“Like abortion and capital punishment, same-sex marriage sits on the cultural fault lines of morality, religion, and law” (Mello 1). In this concise statement, Michael Mello encapsulates the fiery debate that has engulfed American politics and public debate: whether or not gay people should be allowed to marry their partners. The comparison to abortion and capital punishment is accurate, as both issues spike furious debate and moral outcry from both sides. However, the difference between these two issues and gay marriage is that gay marriage has not yet reached full legislative protection the same way capital punishment and abortion have achieved. When considering the various angles of the debate surrounding gay marriage, a logical position becomes clear: Gay marriage should be legal for legal, constitutional, and moral issues.
When considering the legal issues associated with marriage, gay people who desire to marry one another should have the right to do so. As a result of being unable to marry, several long-term partners have been unable to receive financial and governmental benefits guaranteed by marriage, “benefits designed to help committed couples take care of each other as they age, as well as any children who depend on them” (Snyder 9). Another major legal issue associated with marriage is the discrepancy between state laws and federal laws. While certain states have permitted same-sex marriage, the federal government has attempted to undermine these efforts through various legislative means. Noting this sabotage, the 2004 DNC platform states, “In our country, marriage has been defined at the state level for 200 years, and we believe it should continue to be defined there. We repudiate President Bush’s divisive effort to politicize the Constitution by pursuing a ‘Federal Marriage Amendment’” (Snyder 5). In other words, the federal government has had little involvement in the marital affairs of states’ citizens, even when other unfair legislative practices were in place, such as those that banned interracial marriage in the past. However, with the increased focus on gay marriage, the federal government has attempted to subvert states’ efforts towards equality, equality guaranteed by the Constitution of the United States.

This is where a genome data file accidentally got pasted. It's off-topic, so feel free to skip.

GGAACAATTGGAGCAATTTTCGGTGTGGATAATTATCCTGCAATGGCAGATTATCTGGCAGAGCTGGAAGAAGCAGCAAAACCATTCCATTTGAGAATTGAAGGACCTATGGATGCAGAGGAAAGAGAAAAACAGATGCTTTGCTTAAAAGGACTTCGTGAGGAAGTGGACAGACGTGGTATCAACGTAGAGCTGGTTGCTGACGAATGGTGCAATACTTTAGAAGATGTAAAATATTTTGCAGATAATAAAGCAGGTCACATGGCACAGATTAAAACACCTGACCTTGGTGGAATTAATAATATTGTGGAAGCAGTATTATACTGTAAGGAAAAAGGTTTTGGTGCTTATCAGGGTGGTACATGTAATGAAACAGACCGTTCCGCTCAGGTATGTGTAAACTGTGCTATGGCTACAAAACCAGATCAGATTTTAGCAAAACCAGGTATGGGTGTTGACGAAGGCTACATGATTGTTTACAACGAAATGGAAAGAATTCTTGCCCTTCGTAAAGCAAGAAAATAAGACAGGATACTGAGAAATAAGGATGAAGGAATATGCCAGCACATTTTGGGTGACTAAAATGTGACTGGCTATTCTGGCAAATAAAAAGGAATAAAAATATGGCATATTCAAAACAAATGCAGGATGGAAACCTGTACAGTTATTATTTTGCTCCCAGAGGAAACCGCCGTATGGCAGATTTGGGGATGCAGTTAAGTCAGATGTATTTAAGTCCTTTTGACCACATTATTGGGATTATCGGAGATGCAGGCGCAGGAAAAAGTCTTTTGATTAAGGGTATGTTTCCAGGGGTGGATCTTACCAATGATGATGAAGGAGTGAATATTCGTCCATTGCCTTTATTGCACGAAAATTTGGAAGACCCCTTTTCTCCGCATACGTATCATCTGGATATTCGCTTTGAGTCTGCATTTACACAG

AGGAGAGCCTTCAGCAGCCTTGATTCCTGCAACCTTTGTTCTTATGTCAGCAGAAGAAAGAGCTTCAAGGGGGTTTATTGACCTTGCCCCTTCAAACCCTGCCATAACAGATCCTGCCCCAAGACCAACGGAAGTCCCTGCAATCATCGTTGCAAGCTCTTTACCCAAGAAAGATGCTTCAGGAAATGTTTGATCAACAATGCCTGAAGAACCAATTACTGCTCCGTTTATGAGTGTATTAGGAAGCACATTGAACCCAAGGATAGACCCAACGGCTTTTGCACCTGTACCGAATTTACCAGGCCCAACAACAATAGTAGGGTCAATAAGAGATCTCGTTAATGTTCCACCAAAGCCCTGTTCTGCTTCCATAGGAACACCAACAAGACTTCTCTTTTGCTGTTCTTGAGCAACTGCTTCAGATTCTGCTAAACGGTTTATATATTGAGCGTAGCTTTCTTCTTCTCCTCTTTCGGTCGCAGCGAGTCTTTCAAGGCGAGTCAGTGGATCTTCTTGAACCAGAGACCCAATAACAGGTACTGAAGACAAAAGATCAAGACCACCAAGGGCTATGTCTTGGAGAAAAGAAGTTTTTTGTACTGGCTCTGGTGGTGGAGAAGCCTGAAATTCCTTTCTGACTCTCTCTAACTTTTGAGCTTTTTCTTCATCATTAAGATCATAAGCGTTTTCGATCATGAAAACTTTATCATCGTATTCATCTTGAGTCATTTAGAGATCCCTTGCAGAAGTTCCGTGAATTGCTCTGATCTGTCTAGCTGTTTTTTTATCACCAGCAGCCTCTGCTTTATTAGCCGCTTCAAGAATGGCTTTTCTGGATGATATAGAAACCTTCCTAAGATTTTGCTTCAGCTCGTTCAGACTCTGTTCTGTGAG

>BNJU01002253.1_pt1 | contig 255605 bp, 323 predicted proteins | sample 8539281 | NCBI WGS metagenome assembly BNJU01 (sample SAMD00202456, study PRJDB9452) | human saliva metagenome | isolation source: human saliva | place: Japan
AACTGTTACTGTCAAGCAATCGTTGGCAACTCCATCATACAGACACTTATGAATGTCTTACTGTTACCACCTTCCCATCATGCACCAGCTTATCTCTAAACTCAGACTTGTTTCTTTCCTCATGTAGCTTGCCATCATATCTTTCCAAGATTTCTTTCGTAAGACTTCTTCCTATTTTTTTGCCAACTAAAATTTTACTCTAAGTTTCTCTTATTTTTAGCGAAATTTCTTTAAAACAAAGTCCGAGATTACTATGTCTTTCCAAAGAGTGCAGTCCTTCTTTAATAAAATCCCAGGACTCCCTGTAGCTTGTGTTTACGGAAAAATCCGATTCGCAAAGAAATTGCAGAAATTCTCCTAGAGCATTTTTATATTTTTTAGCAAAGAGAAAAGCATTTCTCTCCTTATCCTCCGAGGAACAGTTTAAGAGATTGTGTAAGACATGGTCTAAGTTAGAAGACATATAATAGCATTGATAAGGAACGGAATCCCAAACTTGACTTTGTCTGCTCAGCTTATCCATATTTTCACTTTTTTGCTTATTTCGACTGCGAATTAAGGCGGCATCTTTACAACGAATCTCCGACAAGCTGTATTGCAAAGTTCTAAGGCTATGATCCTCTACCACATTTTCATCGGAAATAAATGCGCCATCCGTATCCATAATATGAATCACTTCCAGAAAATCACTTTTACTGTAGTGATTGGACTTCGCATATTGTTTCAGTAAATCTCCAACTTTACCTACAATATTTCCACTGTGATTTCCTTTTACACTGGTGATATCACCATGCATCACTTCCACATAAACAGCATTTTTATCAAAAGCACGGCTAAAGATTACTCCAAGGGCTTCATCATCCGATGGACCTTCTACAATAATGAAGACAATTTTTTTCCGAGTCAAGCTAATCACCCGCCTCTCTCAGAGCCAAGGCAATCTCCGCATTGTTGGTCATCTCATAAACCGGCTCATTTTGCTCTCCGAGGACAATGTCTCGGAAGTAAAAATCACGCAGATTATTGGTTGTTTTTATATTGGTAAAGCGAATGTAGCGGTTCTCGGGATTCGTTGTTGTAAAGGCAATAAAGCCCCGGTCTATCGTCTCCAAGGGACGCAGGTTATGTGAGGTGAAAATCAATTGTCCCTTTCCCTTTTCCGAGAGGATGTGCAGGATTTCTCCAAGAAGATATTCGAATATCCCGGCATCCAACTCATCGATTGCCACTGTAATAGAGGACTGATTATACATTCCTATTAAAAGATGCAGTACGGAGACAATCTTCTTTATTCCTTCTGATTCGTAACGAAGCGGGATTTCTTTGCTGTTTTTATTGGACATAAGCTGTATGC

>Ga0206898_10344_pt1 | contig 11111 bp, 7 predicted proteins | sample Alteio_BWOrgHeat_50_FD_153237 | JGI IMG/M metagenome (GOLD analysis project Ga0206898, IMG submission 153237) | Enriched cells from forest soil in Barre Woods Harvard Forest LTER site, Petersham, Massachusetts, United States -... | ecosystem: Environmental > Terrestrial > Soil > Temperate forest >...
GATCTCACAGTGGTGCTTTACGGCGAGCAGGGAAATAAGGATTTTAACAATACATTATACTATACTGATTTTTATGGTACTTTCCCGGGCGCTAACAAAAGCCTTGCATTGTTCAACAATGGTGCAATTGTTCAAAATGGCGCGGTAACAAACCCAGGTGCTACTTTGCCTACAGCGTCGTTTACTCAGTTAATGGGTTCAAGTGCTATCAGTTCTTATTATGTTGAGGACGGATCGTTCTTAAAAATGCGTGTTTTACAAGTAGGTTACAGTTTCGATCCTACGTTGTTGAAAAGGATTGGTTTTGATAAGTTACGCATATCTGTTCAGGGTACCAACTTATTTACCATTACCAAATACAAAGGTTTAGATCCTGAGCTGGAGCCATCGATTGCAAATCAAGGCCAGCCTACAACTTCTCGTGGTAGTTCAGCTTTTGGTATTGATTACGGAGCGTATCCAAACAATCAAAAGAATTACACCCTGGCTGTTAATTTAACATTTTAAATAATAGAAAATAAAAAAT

After contemplating the legal issues that marriage entails, constitutional issues also arise. After all, any man and any woman can marry one another, regardless of age, income, race, or previous marital status. Even individuals who are incarcerated for heinous crimes have the privilege of heterosexual marriage: “On October 3, 1996, Richard Rameriz, convicted serial killer and professed Satanist, married Doreen Lioy, a freelance magazine editor…While Rameriz is notorious, inmate marriage is not unusual. Many inmates marry while in prison, and they have a constitutional right to do so” (Snyder 1). Thus, even though inmates have lost the right to even live within normal societal bounds, they still have not lost the right to marry. Meanwhile, law-abiding citizens who contribute to society are unable to marry simply due to the fact that their partner is of the same gender. Fortunately, some brave couples attempted to challenge this societal practice, with the first case occurring in Hawaii: “In the early 1990s, gay people started talking as never before about getting married, and a lawsuit in Hawaii, where a same-sex couple sought a marriage license, forced the country to listen” (Rauch 4). Even though this lawsuit failed, the public took notice, especially younger people. Younger people have grown up with the understanding that they should be allowed life, liberty, and the pursuit of happiness, and for many people, the pursuit of happiness involves marriage to one’s true love. The pursuit of happiness also brings to mind the moral issues associated with marriage.